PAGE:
Railway operators have cancelled 46 international routes since early December.
By Katica Djurovic for Southeast European Times in Belgrade -- 08/01/13
Numerous international train routes in Southeastern Europe have been cancelled in the past month. [Katica Djurovic/SETimes]
Citing economic difficulties and low numbers of passengers, railway operators in Southeastern Europe cancelled 46 international routes since early December. The cancellations are a sign of the broader trouble faced by the region's rail system, which has received little investment since the early 1990s. The average age of train cars is 30 to 45 years, and as result, the railways are not fuel efficient and often unreliable.
There is currently only one train that connects Croatia and Western Europe with Serbia and only one connecting Hungary and Serbia. There are no international trains from Bosnia and Herzegovina (BiH), Istanbul or Bucharest. Greece suspended all international railway routes in 2010 because of financial losses.
According to official data, only 2.5 percent of the Serbian rail network can reach speeds of 100 to 120 km/h. A quarter of Serbia's trains can go only 30 km/h. Nebojsa Bojovic, a professor at the University of Belgrade's Faculty of Transport and Traffic Engineering, said Serbia's government should do more to support the rail system.
"There is no competition, no market or business model of organisation," Bojovic said. "The state should help through the public service obligation mechanism which was adopted by Serbia in 2005, but unfortunately is not implemented."
While Serbian railways must pay to use international infrastructure, foreign trains entering the country do not pay the fee because it is not required under Serbian law.
Until recently, European railway administrations collected the cost of infrastructure for all international trains that used their lines. But it is becoming almost a regular practice for countries to subsidize less international passenger traffic and charge fees from rail stakeholders for the use of railway infrastructure.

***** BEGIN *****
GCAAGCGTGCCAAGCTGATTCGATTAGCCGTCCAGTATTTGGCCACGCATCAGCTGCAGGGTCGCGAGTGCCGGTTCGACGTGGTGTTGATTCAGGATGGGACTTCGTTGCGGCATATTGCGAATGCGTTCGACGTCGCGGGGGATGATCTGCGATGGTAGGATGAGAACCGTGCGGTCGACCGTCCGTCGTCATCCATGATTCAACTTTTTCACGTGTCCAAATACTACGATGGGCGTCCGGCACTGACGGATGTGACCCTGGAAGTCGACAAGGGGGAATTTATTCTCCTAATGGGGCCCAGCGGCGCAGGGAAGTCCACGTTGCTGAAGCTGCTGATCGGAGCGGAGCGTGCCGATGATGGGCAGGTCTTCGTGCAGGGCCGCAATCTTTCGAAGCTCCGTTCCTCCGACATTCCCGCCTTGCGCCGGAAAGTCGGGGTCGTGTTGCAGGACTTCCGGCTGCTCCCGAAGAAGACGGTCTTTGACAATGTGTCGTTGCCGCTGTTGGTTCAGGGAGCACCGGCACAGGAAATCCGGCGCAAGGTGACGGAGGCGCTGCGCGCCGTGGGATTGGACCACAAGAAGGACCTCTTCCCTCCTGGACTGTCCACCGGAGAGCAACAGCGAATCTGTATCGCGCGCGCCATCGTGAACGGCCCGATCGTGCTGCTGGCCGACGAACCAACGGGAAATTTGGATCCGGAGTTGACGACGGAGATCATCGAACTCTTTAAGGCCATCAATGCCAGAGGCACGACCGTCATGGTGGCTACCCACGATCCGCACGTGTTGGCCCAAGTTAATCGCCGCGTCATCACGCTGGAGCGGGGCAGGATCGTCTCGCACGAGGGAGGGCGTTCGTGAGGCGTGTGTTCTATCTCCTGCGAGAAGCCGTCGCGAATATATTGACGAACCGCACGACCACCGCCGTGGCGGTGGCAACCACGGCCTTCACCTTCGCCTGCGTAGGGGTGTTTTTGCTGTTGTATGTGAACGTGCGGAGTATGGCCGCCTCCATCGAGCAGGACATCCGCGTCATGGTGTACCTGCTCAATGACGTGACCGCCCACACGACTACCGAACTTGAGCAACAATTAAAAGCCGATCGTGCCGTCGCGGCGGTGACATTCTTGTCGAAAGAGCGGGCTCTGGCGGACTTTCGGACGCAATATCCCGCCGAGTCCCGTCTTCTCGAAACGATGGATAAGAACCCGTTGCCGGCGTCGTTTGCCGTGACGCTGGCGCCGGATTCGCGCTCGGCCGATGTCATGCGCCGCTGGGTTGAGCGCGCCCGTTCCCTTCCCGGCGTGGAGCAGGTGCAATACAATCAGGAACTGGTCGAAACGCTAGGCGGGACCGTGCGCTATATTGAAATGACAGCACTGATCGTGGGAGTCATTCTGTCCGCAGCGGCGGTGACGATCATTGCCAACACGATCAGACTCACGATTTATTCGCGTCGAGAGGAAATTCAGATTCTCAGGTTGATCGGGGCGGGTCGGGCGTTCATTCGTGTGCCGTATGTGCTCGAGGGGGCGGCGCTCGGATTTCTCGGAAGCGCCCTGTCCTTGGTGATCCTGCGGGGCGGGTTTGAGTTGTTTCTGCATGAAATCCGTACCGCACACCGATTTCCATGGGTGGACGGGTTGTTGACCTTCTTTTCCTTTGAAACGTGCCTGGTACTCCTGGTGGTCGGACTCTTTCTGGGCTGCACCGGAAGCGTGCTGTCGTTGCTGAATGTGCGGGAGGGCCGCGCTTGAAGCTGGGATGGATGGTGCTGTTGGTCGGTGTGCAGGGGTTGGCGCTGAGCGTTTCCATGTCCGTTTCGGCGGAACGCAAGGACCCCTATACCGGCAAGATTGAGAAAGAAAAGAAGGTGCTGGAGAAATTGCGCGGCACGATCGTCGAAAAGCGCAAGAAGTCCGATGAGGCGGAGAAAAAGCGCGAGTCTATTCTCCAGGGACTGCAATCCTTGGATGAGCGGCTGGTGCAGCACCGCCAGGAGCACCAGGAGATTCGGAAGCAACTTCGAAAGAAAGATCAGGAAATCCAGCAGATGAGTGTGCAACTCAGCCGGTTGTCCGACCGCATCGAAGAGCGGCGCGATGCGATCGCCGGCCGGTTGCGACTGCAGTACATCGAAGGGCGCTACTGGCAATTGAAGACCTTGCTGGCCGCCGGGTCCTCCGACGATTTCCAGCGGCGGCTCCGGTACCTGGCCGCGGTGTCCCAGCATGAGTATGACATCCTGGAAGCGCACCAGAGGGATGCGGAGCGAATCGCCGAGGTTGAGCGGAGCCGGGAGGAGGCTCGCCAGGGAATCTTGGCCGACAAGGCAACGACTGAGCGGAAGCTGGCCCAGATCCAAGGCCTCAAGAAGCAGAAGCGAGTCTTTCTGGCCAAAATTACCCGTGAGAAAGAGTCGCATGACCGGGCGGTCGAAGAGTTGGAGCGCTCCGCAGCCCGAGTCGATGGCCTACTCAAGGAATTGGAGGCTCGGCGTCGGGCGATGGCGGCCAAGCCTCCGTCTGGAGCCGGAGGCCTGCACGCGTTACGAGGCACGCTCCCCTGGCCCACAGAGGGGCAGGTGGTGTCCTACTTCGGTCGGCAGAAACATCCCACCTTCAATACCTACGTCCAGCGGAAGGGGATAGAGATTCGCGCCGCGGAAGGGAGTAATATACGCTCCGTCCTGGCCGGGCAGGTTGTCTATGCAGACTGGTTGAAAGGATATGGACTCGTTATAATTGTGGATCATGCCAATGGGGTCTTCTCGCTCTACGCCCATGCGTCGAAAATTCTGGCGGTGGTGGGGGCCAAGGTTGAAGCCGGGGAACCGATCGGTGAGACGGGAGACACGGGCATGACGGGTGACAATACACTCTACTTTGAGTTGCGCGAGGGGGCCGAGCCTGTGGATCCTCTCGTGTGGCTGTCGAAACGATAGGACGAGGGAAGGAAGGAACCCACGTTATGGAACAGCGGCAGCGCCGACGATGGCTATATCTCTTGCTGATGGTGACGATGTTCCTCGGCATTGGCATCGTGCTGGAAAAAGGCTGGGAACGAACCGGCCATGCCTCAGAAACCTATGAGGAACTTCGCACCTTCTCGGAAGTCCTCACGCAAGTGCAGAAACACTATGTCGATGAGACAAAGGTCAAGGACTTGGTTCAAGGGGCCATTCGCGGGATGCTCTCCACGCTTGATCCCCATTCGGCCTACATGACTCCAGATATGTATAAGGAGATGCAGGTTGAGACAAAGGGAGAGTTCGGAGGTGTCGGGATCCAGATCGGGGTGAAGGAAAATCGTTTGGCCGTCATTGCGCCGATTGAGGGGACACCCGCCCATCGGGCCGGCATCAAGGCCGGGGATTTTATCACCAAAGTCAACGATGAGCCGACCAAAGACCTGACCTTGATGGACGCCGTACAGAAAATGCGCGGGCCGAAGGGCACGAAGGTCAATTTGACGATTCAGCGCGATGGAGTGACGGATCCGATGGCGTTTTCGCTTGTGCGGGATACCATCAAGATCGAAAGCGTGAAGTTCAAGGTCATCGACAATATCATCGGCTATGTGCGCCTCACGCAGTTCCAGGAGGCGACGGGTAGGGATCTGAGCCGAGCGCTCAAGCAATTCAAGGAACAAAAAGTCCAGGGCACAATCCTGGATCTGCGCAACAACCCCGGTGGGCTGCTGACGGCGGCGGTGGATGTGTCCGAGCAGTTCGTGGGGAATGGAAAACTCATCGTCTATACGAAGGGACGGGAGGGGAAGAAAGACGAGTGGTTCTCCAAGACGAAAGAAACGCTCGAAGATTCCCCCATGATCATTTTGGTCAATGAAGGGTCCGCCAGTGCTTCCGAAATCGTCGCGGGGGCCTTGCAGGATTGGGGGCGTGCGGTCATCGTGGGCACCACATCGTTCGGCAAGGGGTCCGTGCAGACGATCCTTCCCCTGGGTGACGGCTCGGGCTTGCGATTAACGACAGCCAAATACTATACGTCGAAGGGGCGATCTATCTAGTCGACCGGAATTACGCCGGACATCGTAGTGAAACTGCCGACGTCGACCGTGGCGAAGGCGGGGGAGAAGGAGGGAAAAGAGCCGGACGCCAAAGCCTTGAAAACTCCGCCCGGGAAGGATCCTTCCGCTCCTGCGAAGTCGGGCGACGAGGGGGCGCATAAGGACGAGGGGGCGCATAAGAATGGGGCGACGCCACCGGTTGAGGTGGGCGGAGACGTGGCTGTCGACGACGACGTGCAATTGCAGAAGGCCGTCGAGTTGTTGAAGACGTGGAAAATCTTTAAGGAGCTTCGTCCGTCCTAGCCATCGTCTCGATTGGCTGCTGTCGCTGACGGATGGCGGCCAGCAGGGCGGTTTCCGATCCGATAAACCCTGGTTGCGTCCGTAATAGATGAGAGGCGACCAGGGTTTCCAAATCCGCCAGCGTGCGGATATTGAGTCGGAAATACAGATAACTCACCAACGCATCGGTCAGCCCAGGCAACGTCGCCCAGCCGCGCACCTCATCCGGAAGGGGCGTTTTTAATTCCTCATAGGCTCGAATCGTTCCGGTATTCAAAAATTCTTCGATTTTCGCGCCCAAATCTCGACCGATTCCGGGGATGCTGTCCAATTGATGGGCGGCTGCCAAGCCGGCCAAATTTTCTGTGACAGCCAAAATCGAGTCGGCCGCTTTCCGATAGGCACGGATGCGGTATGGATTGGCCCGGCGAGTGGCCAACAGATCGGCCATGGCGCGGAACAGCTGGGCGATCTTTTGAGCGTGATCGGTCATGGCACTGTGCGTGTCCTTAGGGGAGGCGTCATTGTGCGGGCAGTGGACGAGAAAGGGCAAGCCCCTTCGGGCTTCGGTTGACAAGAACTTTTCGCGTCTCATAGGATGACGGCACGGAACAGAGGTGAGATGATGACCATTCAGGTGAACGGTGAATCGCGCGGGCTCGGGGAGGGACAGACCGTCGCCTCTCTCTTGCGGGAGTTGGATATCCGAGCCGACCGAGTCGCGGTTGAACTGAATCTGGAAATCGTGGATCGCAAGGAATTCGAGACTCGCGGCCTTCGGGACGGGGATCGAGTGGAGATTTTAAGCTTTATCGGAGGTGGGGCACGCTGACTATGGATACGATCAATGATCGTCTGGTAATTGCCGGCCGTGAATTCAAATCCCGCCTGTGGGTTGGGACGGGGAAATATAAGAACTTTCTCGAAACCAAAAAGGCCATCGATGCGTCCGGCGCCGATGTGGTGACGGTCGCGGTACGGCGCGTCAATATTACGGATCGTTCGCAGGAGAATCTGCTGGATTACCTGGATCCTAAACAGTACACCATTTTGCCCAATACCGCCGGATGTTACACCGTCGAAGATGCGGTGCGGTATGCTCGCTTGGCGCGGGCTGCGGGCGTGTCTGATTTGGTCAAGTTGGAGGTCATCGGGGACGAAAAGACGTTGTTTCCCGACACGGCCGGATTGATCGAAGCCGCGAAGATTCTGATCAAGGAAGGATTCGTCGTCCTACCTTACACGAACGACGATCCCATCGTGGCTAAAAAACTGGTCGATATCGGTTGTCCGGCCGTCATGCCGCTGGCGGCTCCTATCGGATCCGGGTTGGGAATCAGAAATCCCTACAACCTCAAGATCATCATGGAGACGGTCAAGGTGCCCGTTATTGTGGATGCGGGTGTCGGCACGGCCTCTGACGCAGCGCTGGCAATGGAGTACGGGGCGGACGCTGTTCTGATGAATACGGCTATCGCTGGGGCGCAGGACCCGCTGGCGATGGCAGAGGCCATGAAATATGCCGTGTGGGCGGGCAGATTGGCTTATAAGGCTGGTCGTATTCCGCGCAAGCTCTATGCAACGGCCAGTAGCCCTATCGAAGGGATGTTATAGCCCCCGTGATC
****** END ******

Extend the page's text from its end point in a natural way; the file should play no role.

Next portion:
The railway routes to the Western Balkans and Western Europe were suspended after the Croatian railways instituted a 700,000 euro annual fee for access to rail infrastructure, which was too expensive for Serbian and BiH railways. The average annual fee in other countries is between 800,000 and 1 million euros.
Mihaela Tomurad-Susac, spokesperson of the Croatian railways told SETimes that losses from international lines vary from about 99,000 to 343,000 euros.
Many trains in the region are outdated and fuel inefficient. [Gabriel Petrescu/SETimes]
"During the economic crisis and due to market conditions such losses cannot be ignored. We had to start charging fees," Tomurad-Susac said.
Bojovic said countries should work together on the improvement of regional railways.
"Isolated and small railways networks in the Balkans cannot be efficient," Bojovic said. "There is only one solution: market opening. What we need is harmonisation of the railway system in order to achieve effects and increase efficiency."
In spite of recent cuts elsewhere, Romania's state-owned CFR Calatori railway company is trying to re-open international lines. Ştefan Roşeanu, who was appointed general manager of CFR Calatori in the summer of 2012, has plans to expand.
"We started to improve the operations of trains in relationship with Hungary," Roşeanu told SETimes. "In the next month we want to start new services in the western part of Romania, to connect Serbian and Romanian cities by trains, as there is a high demand. As soon as the second bridge between Romania and Bulgaria will become operational we will bring new trains to connect Bucharest and Craiova from Romania to Vidin and other Bulgarian cities.
"We have a partnership with Moldavian administration to increase and develop new routes as we have a large community near the border with relatives in the other country, but we also expect to bring tourists."
Damir Galo, 26, a veterinary technician from Novi Sad travels often to Hungary to visit his relatives and uses only trains.
"Railway transport is not promoted enough," Galo told SETimes. "It should be a backbone of [regional transportation] since it is cheaper than buses or cars. Everywhere in Europe, railway is comfortable, good quality and safe, while our trains are always late, dirty and dangerous. In the Balkans, trains are for those who have no other option and no money, but have plenty of time to waste."
SETimes correspondent Gabriel Petrescu in Bucharest contributed to this report.